Tuesday, May 24, 2005

BIG BAD WOLF IS NOW AN ENERGY FARM

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The three pigs got smart. When the wolf huffed and puffed they put up a windmill and a meter and got rich. So it is with wind energy.
Wind power could generate enough electricity to support the world's energy needs several times over, according to a new map of global wind speeds that scientists say is the first of its kind.

The map, compiled by researchers at Stanford University, shows wind speeds at more than 8,000 sites around the world. The researchers found that at least 13 percent of those sites experience winds fast enough to power a modern wind turbine. If turbines were set up in all these regions, they would generate 72 terawatts of electricity, according to the researchers.
Yes, there is a lot of untapped natural renewable energy out there!
That's more than five times the world's energy needs, which was roughly 14 terawatts in 2002, according to the U.S. Department of Energy.
The researchers readily admit that existing buildings, land rights and other obstacles would make it impossible to set up turbines in every single one of the identified regions. But they point out that even 20 percent of those sites could satisfy world energy consumption as it stands today.
According to the map with the article, America is one of the windier places on earth. We are blessed with so much wind, 75% of the world's tornadoes happen here in America! So we have an excess of wind.

Here in the Northeast where I live people already tap wind energy in the hills. A college in MA proposed a wind tower just up Greenhollow Rd which is the road nearest to my mountain. It was turned down because they wanted to build it in NY but funnel the energy to MA. So my town voted it down. Moral to that story is, if you don't give the big bad wolf a share of the profits he will tell you to go blow. Heh.
"There is really a lot of wind out there that can be utilized for electricity generation," said Archer. "The 72-terawatt finding quantifies how much wind power is available.... It's like when people say how much oil is available on a global scale. It doesn't mean all of it will be extracted."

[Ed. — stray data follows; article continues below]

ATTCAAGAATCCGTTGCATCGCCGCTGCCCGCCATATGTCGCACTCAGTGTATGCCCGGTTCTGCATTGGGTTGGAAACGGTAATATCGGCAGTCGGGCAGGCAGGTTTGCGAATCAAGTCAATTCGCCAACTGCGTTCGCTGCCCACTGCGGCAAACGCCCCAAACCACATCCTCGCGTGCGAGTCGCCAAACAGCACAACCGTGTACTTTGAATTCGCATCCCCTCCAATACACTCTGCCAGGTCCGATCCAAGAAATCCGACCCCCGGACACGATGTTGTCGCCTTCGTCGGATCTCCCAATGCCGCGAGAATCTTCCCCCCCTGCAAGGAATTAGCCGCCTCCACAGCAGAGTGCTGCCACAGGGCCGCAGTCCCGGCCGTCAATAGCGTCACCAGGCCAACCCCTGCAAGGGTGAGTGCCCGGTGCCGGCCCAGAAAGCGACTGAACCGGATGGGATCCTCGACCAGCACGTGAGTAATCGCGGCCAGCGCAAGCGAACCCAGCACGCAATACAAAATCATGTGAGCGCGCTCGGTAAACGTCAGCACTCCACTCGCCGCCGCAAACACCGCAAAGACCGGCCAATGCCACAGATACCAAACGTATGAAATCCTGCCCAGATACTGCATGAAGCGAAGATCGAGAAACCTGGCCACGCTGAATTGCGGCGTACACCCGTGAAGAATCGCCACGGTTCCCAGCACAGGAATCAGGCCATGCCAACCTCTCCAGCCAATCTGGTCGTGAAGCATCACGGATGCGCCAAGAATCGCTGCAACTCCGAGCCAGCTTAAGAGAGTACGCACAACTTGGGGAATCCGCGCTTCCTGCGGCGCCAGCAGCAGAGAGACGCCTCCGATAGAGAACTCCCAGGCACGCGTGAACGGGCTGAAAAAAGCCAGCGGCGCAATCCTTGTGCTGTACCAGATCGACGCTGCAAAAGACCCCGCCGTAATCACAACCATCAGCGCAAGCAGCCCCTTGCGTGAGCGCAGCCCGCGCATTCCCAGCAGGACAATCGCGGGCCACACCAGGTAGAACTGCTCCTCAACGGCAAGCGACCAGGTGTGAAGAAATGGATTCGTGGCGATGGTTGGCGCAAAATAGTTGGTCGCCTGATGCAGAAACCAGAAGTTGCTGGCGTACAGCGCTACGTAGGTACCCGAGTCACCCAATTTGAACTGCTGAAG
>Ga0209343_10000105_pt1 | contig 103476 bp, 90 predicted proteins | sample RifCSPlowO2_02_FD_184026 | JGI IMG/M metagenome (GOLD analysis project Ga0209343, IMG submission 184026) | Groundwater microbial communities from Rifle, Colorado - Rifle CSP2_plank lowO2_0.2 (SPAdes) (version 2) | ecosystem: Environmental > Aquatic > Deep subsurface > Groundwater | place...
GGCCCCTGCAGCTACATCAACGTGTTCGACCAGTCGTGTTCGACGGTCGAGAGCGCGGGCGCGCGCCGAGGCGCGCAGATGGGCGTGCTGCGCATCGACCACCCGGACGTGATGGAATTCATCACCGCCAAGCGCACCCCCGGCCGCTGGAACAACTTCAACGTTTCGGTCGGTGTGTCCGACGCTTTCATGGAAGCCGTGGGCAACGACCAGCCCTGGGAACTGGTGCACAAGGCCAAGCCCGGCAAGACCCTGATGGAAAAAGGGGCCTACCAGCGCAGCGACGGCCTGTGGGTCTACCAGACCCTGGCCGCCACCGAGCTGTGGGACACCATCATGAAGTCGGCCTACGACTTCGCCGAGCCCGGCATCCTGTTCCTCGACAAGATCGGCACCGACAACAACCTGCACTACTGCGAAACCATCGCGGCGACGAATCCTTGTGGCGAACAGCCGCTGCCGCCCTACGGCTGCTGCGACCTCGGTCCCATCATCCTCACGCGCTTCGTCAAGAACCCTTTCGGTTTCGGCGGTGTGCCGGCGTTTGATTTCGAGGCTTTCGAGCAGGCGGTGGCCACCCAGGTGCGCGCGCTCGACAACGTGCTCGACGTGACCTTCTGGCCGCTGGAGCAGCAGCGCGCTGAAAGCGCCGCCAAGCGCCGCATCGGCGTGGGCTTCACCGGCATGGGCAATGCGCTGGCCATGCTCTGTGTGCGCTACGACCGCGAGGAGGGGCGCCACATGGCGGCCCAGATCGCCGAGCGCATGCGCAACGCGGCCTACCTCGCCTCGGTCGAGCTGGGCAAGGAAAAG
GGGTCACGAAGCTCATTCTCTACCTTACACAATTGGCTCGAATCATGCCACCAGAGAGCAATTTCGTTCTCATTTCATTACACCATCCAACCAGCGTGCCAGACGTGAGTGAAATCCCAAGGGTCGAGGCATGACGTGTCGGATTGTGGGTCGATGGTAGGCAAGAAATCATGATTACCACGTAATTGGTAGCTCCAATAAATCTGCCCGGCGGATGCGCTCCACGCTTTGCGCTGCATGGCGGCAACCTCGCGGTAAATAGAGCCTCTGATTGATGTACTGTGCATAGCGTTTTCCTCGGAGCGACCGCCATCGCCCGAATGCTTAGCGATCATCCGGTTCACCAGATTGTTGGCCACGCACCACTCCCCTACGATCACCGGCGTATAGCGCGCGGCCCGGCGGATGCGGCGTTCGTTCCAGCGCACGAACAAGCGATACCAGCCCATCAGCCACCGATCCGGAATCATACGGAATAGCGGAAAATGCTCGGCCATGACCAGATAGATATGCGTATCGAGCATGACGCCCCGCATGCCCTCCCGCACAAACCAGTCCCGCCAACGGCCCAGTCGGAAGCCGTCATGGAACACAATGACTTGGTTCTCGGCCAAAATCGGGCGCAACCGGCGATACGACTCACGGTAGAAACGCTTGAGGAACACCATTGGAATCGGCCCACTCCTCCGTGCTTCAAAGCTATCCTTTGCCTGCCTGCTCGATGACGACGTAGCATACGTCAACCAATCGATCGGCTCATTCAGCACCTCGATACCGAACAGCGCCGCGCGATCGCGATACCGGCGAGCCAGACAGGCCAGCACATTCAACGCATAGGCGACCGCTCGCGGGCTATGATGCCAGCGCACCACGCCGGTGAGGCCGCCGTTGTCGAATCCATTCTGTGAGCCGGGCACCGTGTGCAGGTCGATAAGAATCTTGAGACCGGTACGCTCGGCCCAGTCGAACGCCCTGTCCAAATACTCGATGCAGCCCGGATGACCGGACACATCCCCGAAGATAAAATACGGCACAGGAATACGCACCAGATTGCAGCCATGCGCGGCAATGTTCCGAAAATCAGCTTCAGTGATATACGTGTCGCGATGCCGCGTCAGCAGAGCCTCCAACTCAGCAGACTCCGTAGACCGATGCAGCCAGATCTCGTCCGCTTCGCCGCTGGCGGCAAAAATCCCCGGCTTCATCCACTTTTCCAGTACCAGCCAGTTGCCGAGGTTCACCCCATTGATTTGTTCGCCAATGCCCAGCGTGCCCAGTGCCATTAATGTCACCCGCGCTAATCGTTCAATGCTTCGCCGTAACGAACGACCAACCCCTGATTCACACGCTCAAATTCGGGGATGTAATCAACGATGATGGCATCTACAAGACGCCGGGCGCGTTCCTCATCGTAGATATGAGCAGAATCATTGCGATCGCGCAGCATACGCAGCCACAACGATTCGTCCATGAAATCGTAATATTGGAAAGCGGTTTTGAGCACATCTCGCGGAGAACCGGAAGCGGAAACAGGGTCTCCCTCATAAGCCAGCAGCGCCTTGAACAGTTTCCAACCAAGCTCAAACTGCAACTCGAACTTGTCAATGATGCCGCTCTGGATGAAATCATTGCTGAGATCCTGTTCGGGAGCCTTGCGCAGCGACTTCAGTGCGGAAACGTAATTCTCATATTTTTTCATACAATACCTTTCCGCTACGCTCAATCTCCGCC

If anything, the 72-terawatt figure is likely to be on the low side. Most of the 8,199 wind-monitoring stations that contributed data to the map are concentrated in highly developed nations. So the researchers had to make broad and often conservative estimates for countries in Africa and Asia, and for other regions.

"They are probably significantly underestimating the total potential," said Christopher Flavin, CEO of the Worldwatch Institute, an environmental research firm.
Couple this with solar energy and it is easy to see that if we begin a big building spree now we can switch over...like a number of European countries are already doing.
Of the regions that are well-marked by the map, North America and parts of Northern Europe both have a high number of ideal spots for setting up wind turbines. To date, Northern Europe -- and Denmark in particular -- has made the best use of that potential. Approximately 20 percent of Denmark's energy consumption is fulfilled by wind power, according to the Danish Wind Industry Association.

The United States, on the other hand, generates less than 1 percent of its electricity with wind power.
In England, they are already talking about doing something serious about this. The government wants to encourage wind farms but just like in America, people find many things to object to and try to stop any developments. People think the present system is going to go forever. They can't understand that this present system is coming to an absolute end. And that the time to set up the alternative systems is today, not when the crisis is raging.

This is a politcal fault. People will change only if the media and the rulers decide it is time to rouse them. And advertisers have to want this, too. Right now, they don't and they can't so nothing happens.

Culture of Life News is happy the words, "Hubbert Oil Peak" have at least appeared in print and on TV even if it is only glancingly and I want to thank the National Geographic for being quite forward on this issue for they made this a front page big issue.

We all hope to see more action on this. I would like to put together a lobby group to visit DC and talk about all of this. If anyone is interested, we will discuss this some more.
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